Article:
A derivative action by the minority limited partners against the general partner in the name of the limited partnership would not, by itself, permit recovery from the directors of the general partner.  The limited partnership’s derivative action against the general partner could only result in direct recovery from the general partner.  However, seeing as how the general partner’s failures stemmed from breaches by the impugned directors of the fiduciary duty they owed to the general partner, the general partner would have a direct claim for contribution and indemnity against the impugned directors.  But that potential claim for contribution and indemnity would run into the same problem as the limited partners had in causing the limited partnership to sue the corporate general partner.  The impugned directors of the corporate general partner would not be inclined to have the corporate general partner pursue a claim against themselves.

Again, employing the machinery of the derivative action would be necessary.  In particular, the limited partnership could have caused the corporate general partner to pursue its directors for contribution and indemnity by seeking leave to bring a derivative action further to section 246(1) of the Business Corporations Act (Ontario).[10]

Using this knock-on derivative action approach (i.e., first a derivative action for breach of fiduciary duty in the name of the limited partnership against the general partner, then a second derivative action in the name of the general partner against the impugned directors for contribution and indemnity grounded in those directors’ breach of fiduciary duty), the same relief would have been available to the limited partnership and ultimately its limited partners without any need to rely on an ad hoc fiduciary duty.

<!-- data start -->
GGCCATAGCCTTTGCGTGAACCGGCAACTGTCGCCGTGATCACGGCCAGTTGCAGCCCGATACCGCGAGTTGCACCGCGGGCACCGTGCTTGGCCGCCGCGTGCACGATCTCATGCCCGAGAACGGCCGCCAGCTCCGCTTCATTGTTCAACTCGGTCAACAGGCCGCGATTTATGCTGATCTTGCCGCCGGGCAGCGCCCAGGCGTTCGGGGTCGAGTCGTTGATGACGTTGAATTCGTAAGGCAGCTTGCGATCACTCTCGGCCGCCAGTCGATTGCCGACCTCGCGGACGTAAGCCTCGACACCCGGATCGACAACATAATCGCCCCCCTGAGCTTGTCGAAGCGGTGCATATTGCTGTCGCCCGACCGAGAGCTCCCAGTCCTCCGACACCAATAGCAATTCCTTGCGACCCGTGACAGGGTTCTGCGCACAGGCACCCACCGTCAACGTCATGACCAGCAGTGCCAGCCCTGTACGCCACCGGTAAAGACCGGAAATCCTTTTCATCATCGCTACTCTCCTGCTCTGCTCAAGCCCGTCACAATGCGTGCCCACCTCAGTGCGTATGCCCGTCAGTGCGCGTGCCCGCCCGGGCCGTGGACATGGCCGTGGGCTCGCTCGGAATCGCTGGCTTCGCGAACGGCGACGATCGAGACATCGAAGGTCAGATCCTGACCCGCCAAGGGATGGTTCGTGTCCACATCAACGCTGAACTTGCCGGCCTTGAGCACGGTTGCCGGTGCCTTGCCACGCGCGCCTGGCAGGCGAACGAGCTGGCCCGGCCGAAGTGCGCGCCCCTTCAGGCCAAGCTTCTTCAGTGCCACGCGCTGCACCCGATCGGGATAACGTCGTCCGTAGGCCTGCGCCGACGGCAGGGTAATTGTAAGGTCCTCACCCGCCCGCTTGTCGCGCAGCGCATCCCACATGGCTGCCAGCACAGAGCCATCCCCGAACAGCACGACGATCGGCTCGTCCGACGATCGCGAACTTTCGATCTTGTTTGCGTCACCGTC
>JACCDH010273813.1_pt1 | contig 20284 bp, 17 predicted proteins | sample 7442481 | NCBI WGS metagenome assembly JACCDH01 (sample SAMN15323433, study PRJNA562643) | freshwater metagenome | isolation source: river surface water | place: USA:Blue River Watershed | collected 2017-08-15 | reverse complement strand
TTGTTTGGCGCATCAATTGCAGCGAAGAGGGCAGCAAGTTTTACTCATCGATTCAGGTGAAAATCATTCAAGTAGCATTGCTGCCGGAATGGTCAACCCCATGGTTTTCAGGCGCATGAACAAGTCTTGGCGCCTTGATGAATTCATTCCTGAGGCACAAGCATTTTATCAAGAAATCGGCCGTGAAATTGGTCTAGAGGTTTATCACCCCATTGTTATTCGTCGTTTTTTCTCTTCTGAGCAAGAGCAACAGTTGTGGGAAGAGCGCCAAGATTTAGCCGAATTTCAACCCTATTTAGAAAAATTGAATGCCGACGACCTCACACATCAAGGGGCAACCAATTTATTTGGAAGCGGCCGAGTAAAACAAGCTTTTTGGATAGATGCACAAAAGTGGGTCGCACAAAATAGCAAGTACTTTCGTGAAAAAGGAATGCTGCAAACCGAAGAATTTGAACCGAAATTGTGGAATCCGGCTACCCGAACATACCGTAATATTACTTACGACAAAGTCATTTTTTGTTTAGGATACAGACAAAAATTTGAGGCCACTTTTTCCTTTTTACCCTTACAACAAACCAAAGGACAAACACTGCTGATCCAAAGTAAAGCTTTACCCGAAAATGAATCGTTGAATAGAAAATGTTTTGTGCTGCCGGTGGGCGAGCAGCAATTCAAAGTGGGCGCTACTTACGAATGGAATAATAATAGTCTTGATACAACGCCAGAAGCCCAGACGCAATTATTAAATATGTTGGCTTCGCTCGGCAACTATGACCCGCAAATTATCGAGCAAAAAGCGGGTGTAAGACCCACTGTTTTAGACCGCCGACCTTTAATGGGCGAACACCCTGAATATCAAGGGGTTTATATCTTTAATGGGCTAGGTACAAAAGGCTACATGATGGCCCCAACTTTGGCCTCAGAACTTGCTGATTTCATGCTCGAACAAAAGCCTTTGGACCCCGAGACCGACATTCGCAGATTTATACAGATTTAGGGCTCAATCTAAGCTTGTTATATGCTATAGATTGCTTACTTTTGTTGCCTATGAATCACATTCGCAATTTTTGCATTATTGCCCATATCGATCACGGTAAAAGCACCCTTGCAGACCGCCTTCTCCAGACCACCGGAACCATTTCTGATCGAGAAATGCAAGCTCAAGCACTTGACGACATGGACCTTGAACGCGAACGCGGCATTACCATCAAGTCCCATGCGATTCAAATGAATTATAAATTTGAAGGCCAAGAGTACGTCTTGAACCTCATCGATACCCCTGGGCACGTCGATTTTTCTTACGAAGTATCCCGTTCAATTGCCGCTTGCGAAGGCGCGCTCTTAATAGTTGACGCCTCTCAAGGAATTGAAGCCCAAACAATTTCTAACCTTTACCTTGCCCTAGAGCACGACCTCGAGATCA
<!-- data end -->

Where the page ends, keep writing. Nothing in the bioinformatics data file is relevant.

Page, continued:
Derivative Actions Should be Preferred

There are at least two reasons that, in Varma, knock-on derivative actions would have been preferable to entertaining the generation of an ad hoc fiduciary duty, and potentially opening the floodgates to similar efforts at holding directors to account for losses incurred by parties other than the corporation.  First, leave from the court is a prerequisite to any derivative action.  Whether leave is sought to commence a common law or statutory derivative action, the complainant will be denied leave where they cannot satisfy the court that they are acting in good faith and that it is in the interests of the corporation to prosecute the action.  Thus, the court serves as a gatekeeper for claims against directors and can stop unmeritorious claims before valuable corporate resources are spent.